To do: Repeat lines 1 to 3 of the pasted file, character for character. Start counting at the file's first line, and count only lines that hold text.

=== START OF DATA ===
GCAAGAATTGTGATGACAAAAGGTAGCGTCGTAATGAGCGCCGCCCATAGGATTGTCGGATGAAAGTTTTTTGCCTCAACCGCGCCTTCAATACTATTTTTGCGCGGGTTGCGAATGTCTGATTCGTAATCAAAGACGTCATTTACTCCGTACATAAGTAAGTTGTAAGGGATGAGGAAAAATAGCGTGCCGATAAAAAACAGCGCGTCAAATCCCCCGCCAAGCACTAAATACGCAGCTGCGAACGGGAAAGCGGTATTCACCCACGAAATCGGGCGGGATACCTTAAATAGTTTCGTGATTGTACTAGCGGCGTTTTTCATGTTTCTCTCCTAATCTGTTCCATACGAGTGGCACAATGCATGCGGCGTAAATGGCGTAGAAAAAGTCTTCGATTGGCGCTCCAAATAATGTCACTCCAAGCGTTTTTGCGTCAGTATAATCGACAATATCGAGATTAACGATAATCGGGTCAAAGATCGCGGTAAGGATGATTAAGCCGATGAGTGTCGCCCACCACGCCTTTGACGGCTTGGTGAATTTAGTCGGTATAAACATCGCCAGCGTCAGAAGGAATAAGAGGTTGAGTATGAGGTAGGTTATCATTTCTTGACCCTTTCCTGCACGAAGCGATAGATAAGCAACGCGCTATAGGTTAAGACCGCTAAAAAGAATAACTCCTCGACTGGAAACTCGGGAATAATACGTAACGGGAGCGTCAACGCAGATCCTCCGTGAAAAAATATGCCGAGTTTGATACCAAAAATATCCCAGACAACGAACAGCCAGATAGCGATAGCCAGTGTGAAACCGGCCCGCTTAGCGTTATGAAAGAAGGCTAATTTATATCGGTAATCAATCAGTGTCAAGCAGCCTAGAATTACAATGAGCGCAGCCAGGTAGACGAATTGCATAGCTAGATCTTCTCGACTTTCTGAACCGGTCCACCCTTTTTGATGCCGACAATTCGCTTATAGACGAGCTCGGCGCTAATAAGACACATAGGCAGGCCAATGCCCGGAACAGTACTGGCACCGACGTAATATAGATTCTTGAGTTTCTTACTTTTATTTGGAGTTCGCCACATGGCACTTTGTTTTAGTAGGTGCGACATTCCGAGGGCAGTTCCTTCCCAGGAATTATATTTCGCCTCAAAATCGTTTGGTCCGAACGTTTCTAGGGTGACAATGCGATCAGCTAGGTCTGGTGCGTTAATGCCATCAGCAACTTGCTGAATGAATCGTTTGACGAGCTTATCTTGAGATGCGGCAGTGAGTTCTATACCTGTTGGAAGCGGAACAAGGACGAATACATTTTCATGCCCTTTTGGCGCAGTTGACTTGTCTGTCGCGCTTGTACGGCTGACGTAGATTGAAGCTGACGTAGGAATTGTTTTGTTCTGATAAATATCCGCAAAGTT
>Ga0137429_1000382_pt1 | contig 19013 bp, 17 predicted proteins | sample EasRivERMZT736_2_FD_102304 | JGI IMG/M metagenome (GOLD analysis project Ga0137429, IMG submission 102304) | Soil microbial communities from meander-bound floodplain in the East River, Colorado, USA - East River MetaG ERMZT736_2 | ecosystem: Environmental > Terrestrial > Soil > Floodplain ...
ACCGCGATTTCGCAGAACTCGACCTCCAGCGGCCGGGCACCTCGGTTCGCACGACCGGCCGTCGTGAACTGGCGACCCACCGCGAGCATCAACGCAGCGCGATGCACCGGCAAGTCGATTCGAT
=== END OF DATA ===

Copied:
GCAAGAATTGTGATGACAAAAGGTAGCGTCGTAATGAGCGCCGCCCATAGGATTGTCGGATGAAAGTTTTTTGCCTCAACCGCGCCTTCAATACTATTTTTGCGCGGGTTGCGAATGTCTGATTCGTAATCAAAGACGTCATTTACTCCGTACATAAGTAAGTTGTAAGGGATGAGGAAAAATAGCGTGCCGATAAAAAACAGCGCGTCAAATCCCCCGCCAAGCACTAAATACGCAGCTGCGAACGGGAAAGCGGTATTCACCCACGAAATCGGGCGGGATACCTTAAATAGTTTCGTGATTGTACTAGCGGCGTTTTTCATGTTTCTCTCCTAATCTGTTCCATACGAGTGGCACAATGCATGCGGCGTAAATGGCGTAGAAAAAGTCTTCGATTGGCGCTCCAAATAATGTCACTCCAAGCGTTTTTGCGTCAGTATAATCGACAATATCGAGATTAACGATAATCGGGTCAAAGATCGCGGTAAGGATGATTAAGCCGATGAGTGTCGCCCACCACGCCTTTGACGGCTTGGTGAATTTAGTCGGTATAAACATCGCCAGCGTCAGAAGGAATAAGAGGTTGAGTATGAGGTAGGTTATCATTTCTTGACCCTTTCCTGCACGAAGCGATAGATAAGCAACGCGCTATAGGTTAAGACCGCTAAAAAGAATAACTCCTCGACTGGAAACTCGGGAATAATACGTAACGGGAGCGTCAACGCAGATCCTCCGTGAAAAAATATGCCGAGTTTGATACCAAAAATATCCCAGACAACGAACAGCCAGATAGCGATAGCCAGTGTGAAACCGGCCCGCTTAGCGTTATGAAAGAAGGCTAATTTATATCGGTAATCAATCAGTGTCAAGCAGCCTAGAATTACAATGAGCGCAGCCAGGTAGACGAATTGCATAGCTAGATCTTCTCGACTTTCTGAACCGGTCCACCCTTTTTGATGCCGACAATTCGCTTATAGACGAGCTCGGCGCTAATAAGACACATAGGCAGGCCAATGCCCGGAACAGTACTGGCACCGACGTAATATAGATTCTTGAGTTTCTTACTTTTATTTGGAGTTCGCCACATGGCACTTTGTTTTAGTAGGTGCGACATTCCGAGGGCAGTTCCTTCCCAGGAATTATATTTCGCCTCAAAATCGTTTGGTCCGAACGTTTCTAGGGTGACAATGCGATCAGCTAGGTCTGGTGCGTTAATGCCATCAGCAACTTGCTGAATGAATCGTTTGACGAGCTTATCTTGAGATGCGGCAGTGAGTTCTATACCTGTTGGAAGCGGAACAAGGACGAATACATTTTCATGCCCTTTTGGCGCAGTTGACTTGTCTGTCGCGCTTGTACGGCTGACGTAGATTGAAGCTGACGTAGGAATTGTTTTGTTCTGATAAATATCCGCAAAGTT
>Ga0137429_1000382_pt1 | contig 19013 bp, 17 predicted proteins | sample EasRivERMZT736_2_FD_102304 | JGI IMG/M metagenome (GOLD analysis project Ga0137429, IMG submission 102304) | Soil microbial communities from meander-bound floodplain in the East River, Colorado, USA - East River MetaG ERMZT736_2 | ecosystem: Environmental > Terrestrial > Soil > Floodplain ...
ACCGCGATTTCGCAGAACTCGACCTCCAGCGGCCGGGCACCTCGGTTCGCACGACCGGCCGTCGTGAACTGGCGACCCACCGCGAGCATCAACGCAGCGCGATGCACCGGCAAGTCGATTCGAT